Wednesday, 27 February 2019
The Replicants are coming !
One of the most popular ideas seen in science fiction is the idea of man creating replica living organisms.
Exact copies of living or extinct animals and even people.
From the owl seen in blade runner and its human replicants, artificial copies, exact in every detail only given away as being manufactured because of the way the lenses of the eyes reflect light.
An unnatural flash of red all replicants' share, human and animal alike.
These replicants should not be confused with creations that have android bodies seen in film like ‘surrogates’ and the new anime adaptation ‘Alita Battle angel.’
I would say that idea of replacing the body with a mechanical one is a transhumanist dream.
What we are talking about here is life cloned, engineered and grown.
This is no longer only in the realms of fantasy it has become a reality.
Japanese microengineer Ken-Ichiro Kamei has created "bodies on a chip"
Let’s take a look
This invention which has been given the slightly creepy name of “Bodies on a chip” acts as stand in for living beings, created to cease the need to use living animals as test subjects.
It was soon known that this technology could go a lot further inspiring new cures for rare diseases and even providing the means to resuscitate dead species
The chip is a made up of a crystal-clear silicone rubber layer which contains faintly visible troughs and channels.
This biotech is the first step on the path to replicate organs, systems and eventually entire bodies on chips. The chip contains an interconnected system of channels, valves and pumps these allow for complex interactions which are capable of mimicking a living system.
Currently the chips only mimic particular tissues or organs, the end goal is to create a chip or group of chips to replicate whole animals.
If that is not the same technology as seen in Blade runner I don’t what else could be?
The construction of these devices is also eerily similar to what is seen in the movie.
The microfluidic chips constructed in a lab, primarily using a laser cutter and a 3D printer.
So how do these “first steps on the road to replicants” work
Various types of cell tissue are added into the six chambers which are connected to micro-channels, the chip is then connected to a pneumatic micro-pump to create circulation.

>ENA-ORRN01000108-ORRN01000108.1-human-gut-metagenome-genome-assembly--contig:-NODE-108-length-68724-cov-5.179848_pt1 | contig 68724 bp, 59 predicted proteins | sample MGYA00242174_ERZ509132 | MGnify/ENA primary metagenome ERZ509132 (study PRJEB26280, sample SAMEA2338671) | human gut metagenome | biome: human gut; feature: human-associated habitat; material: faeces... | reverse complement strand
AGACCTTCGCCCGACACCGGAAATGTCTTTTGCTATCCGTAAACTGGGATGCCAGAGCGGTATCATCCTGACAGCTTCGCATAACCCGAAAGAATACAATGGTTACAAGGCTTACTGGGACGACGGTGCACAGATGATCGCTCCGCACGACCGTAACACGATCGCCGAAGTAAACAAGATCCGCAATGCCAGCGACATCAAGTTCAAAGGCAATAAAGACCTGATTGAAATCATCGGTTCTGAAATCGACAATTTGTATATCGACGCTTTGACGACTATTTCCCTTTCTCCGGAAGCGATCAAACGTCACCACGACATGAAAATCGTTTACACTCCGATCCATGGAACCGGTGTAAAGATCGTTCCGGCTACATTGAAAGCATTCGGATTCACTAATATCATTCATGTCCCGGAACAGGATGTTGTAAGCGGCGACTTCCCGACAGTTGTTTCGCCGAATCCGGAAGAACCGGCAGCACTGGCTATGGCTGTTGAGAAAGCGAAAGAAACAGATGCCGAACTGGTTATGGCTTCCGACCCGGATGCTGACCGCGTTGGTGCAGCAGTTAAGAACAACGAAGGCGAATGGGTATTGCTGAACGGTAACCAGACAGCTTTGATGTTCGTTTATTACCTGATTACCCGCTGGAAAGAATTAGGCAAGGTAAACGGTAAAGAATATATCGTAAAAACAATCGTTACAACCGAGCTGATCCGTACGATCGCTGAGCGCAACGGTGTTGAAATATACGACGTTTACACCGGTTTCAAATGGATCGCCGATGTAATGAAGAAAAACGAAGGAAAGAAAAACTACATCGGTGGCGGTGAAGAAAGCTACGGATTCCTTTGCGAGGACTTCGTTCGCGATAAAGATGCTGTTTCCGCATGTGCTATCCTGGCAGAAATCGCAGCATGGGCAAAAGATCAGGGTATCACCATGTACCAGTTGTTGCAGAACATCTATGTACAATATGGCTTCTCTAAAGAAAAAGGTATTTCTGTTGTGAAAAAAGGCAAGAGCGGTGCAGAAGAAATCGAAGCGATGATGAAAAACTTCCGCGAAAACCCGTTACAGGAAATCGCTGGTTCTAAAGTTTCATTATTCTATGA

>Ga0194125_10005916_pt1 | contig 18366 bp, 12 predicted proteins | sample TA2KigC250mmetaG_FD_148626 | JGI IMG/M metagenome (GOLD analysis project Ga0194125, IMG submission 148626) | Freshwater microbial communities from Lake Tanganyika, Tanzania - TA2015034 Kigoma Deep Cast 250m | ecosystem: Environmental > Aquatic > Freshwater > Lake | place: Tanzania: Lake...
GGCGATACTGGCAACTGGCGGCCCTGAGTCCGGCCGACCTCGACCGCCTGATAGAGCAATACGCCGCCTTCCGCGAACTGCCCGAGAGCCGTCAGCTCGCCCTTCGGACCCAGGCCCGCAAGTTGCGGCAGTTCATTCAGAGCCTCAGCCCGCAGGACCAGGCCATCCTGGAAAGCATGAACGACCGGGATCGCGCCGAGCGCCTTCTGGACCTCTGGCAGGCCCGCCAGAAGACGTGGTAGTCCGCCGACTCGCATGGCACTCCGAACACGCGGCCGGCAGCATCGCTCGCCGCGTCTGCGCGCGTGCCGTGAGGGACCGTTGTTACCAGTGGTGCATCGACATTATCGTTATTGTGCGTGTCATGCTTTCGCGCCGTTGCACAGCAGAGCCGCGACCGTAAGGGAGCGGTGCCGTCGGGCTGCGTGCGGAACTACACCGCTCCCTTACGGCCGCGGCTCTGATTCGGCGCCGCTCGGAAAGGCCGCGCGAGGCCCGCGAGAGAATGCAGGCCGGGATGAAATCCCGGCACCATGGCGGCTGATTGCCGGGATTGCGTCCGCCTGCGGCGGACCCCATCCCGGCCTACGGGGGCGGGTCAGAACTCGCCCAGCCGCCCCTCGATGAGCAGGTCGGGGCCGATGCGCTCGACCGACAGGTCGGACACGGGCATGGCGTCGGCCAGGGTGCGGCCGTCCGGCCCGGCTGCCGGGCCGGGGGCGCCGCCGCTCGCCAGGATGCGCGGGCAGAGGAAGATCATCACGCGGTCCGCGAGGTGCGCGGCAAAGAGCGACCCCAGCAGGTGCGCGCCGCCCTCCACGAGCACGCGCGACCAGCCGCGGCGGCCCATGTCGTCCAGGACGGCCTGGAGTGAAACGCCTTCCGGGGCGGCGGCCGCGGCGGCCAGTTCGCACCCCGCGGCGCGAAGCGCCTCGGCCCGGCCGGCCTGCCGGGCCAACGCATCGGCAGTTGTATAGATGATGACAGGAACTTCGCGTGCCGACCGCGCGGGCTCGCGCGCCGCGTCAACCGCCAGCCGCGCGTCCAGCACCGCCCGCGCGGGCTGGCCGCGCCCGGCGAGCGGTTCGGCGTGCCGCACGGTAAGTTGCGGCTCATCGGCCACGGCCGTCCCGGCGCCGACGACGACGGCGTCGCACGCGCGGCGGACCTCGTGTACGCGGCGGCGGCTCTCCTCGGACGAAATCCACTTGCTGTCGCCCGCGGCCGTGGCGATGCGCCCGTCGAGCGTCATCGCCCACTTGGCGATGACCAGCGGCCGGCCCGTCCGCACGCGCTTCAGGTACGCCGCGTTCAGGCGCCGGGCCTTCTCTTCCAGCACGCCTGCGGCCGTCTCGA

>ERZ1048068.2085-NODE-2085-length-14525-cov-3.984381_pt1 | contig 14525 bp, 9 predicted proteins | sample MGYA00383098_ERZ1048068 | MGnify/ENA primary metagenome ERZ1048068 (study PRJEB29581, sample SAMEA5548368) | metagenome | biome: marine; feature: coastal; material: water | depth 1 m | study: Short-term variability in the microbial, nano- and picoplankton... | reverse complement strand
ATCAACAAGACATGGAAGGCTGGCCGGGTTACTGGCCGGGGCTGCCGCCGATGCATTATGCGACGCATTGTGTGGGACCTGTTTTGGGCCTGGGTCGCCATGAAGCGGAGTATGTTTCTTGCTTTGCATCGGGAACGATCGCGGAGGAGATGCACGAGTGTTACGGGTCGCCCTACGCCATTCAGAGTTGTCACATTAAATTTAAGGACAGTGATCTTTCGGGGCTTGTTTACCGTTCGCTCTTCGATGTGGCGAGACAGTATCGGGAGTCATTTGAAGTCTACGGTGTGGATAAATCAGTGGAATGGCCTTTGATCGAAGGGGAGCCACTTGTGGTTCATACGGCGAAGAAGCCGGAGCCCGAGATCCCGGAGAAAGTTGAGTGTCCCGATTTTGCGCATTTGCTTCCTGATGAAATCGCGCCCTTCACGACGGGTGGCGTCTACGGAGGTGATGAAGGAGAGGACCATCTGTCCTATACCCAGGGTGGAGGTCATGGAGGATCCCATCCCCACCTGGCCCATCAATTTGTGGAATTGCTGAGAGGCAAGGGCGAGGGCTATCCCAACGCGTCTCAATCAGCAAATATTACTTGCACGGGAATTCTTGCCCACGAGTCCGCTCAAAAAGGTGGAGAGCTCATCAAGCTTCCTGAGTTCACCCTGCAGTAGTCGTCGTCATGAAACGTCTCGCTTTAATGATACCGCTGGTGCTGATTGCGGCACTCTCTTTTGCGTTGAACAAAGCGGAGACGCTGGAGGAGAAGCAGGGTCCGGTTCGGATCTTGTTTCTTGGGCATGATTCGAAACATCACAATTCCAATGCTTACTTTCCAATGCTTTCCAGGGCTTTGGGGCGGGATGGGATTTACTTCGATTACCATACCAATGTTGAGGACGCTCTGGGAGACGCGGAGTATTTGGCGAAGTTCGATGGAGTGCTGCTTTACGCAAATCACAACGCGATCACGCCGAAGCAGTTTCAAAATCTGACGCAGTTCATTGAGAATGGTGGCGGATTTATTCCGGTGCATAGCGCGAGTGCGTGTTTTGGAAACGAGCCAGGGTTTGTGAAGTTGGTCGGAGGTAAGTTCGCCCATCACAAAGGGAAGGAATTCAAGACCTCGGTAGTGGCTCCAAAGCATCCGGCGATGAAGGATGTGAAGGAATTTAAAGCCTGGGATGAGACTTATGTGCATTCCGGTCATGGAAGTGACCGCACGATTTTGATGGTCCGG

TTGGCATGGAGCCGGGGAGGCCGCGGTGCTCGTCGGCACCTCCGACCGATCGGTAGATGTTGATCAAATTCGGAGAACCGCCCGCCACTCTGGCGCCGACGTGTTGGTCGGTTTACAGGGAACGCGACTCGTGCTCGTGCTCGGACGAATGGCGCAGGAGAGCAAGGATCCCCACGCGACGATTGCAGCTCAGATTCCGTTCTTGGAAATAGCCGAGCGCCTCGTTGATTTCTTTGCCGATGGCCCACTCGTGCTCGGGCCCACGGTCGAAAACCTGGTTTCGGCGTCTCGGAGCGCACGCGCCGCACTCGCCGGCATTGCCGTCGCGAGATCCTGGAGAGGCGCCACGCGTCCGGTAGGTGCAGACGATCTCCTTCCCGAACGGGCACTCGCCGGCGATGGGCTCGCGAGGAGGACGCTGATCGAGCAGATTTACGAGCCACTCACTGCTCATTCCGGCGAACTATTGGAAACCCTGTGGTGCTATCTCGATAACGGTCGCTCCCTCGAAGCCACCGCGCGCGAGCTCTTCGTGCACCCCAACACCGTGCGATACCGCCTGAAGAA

Currently the chip is then used to test the effects of drugs on the cells and develop new therapies that lack unwanted side effects.
The technology can also be used to redesign cells. Induced Pluripotent Stem Cells can be created from virtually any other type of cell in the body. Reprogrammed back into an embryonic-like pluripotent state this enables the development of an unlimited source of any type of human cell needed for therapeutic purposes this including sperm cells and eggs for fertility treatments, or any others in the body for pharmaceutical trials.
The "bodies on a chip" will not only be used to improve human medicine; they could also become a tool in animal conservation.
The creation of animal Stem cells used to create endangered species, these used as products to satisfy market demand without capturing or killing real wildlife.
This reminds me of the tigers from Babylon A.D.
These iPS cells may be used to synthesize meat, welcome to a world of lab grown burgers, meat consumption being a hotly debated topic at the moment.
Real money being thrown into the creation on non-animal based meat products this seen as a way to alleviate inhumane treatment of livestock and the environmentally harmful effects of factory farming.
In terms of species conservation and bringing back extinct animals the “Body on a chip” technology has been hailed as miracle. iPS cells open up a seemingly endless array of possibilities for species conservation.
Kazak Scientists are still struggling to understand why 200,000 saiga antelopes , over half of the world’s population, suddenly died from a bacterial infection in 2015, Tasmanian researchers have been working for years to find a treatment for a contagious face cancer that is threatening the survival of Tasmanian devils.